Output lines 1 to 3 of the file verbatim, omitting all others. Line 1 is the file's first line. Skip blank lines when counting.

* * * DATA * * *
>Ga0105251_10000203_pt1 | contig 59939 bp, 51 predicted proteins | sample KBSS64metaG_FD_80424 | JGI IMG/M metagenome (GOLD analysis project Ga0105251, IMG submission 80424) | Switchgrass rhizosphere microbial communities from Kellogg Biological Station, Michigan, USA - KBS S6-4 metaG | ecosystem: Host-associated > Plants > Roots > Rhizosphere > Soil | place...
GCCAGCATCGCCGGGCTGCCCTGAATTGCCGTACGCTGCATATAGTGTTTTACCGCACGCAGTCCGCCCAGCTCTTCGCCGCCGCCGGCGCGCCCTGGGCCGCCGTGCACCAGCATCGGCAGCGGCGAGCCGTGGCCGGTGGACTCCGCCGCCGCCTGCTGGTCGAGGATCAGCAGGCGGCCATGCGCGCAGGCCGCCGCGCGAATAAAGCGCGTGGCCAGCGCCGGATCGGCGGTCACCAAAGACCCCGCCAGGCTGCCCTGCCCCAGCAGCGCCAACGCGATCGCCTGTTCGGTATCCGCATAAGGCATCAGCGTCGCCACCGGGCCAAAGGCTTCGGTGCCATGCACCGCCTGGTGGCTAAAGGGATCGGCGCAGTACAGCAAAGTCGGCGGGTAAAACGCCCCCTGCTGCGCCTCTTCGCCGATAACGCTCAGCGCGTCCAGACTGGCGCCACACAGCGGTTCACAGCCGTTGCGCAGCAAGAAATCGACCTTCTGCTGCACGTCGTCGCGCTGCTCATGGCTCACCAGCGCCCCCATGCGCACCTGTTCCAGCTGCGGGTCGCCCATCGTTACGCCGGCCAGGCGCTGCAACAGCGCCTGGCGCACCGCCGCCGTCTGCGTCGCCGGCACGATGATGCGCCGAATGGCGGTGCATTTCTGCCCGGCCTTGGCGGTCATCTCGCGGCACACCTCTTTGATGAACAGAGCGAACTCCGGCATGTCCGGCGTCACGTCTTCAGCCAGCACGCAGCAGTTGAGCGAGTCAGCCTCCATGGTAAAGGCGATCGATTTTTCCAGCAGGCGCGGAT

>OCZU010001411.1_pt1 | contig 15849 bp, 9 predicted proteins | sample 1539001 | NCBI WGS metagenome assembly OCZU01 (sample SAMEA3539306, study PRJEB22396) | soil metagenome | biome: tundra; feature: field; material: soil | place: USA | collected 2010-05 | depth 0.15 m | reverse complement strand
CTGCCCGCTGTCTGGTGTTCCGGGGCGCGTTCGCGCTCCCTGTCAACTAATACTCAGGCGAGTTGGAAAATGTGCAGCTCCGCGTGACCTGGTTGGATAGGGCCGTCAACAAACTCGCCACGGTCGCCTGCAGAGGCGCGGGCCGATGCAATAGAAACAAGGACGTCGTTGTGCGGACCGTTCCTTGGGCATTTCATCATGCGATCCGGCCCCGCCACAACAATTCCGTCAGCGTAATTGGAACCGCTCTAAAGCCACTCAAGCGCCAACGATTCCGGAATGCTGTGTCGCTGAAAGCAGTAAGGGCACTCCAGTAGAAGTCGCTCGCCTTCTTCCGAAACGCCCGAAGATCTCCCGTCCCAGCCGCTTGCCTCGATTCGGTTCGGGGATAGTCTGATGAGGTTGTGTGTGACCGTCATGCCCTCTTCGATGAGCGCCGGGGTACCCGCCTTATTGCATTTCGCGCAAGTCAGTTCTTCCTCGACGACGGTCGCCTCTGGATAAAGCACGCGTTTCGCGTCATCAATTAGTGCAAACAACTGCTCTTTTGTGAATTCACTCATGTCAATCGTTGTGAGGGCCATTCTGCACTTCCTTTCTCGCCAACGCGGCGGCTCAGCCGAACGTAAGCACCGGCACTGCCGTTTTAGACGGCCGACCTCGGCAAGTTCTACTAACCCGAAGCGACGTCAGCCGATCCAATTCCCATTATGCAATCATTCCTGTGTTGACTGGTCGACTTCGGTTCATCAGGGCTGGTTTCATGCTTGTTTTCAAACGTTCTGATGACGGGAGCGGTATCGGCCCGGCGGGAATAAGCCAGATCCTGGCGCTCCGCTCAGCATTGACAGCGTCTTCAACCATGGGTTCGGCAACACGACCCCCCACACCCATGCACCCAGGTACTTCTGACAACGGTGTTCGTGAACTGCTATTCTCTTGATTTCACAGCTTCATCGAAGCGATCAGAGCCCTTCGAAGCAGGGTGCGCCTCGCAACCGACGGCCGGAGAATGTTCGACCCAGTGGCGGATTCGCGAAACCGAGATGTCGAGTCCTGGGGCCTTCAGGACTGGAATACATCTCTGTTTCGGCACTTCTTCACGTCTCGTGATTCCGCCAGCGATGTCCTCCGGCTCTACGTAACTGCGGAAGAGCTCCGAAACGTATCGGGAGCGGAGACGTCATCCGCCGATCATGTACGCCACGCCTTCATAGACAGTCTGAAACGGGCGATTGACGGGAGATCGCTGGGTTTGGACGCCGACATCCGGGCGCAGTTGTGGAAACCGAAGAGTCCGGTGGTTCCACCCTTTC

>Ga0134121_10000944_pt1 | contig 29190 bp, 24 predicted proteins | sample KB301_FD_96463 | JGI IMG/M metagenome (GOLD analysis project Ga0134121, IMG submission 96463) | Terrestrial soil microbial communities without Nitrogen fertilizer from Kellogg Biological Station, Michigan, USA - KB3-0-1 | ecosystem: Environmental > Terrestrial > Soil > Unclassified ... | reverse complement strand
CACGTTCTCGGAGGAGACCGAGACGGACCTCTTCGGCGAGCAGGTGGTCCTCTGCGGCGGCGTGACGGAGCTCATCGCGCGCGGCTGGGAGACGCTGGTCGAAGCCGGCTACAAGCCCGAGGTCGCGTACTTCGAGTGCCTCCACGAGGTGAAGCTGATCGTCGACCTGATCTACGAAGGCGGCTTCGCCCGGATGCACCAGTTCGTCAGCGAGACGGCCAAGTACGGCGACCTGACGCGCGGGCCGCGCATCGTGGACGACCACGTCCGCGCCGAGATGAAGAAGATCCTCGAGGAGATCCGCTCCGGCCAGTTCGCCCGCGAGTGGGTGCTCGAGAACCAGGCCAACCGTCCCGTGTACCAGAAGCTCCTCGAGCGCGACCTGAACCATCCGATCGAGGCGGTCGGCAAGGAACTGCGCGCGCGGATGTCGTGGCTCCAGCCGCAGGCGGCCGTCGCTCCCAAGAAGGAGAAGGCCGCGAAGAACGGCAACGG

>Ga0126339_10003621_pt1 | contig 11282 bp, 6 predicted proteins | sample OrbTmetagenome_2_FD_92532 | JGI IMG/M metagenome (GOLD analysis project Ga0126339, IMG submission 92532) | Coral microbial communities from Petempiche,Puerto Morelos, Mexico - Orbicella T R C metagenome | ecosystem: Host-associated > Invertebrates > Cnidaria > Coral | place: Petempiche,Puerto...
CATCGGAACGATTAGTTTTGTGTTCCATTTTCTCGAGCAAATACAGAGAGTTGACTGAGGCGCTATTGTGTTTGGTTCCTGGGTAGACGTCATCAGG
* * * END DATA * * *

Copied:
>Ga0105251_10000203_pt1 | contig 59939 bp, 51 predicted proteins | sample KBSS64metaG_FD_80424 | JGI IMG/M metagenome (GOLD analysis project Ga0105251, IMG submission 80424) | Switchgrass rhizosphere microbial communities from Kellogg Biological Station, Michigan, USA - KBS S6-4 metaG | ecosystem: Host-associated > Plants > Roots > Rhizosphere > Soil | place...
GCCAGCATCGCCGGGCTGCCCTGAATTGCCGTACGCTGCATATAGTGTTTTACCGCACGCAGTCCGCCCAGCTCTTCGCCGCCGCCGGCGCGCCCTGGGCCGCCGTGCACCAGCATCGGCAGCGGCGAGCCGTGGCCGGTGGACTCCGCCGCCGCCTGCTGGTCGAGGATCAGCAGGCGGCCATGCGCGCAGGCCGCCGCGCGAATAAAGCGCGTGGCCAGCGCCGGATCGGCGGTCACCAAAGACCCCGCCAGGCTGCCCTGCCCCAGCAGCGCCAACGCGATCGCCTGTTCGGTATCCGCATAAGGCATCAGCGTCGCCACCGGGCCAAAGGCTTCGGTGCCATGCACCGCCTGGTGGCTAAAGGGATCGGCGCAGTACAGCAAAGTCGGCGGGTAAAACGCCCCCTGCTGCGCCTCTTCGCCGATAACGCTCAGCGCGTCCAGACTGGCGCCACACAGCGGTTCACAGCCGTTGCGCAGCAAGAAATCGACCTTCTGCTGCACGTCGTCGCGCTGCTCATGGCTCACCAGCGCCCCCATGCGCACCTGTTCCAGCTGCGGGTCGCCCATCGTTACGCCGGCCAGGCGCTGCAACAGCGCCTGGCGCACCGCCGCCGTCTGCGTCGCCGGCACGATGATGCGCCGAATGGCGGTGCATTTCTGCCCGGCCTTGGCGGTCATCTCGCGGCACACCTCTTTGATGAACAGAGCGAACTCCGGCATGTCCGGCGTCACGTCTTCAGCCAGCACGCAGCAGTTGAGCGAGTCAGCCTCCATGGTAAAGGCGATCGATTTTTCCAGCAGGCGCGGAT

>OCZU010001411.1_pt1 | contig 15849 bp, 9 predicted proteins | sample 1539001 | NCBI WGS metagenome assembly OCZU01 (sample SAMEA3539306, study PRJEB22396) | soil metagenome | biome: tundra; feature: field; material: soil | place: USA | collected 2010-05 | depth 0.15 m | reverse complement strand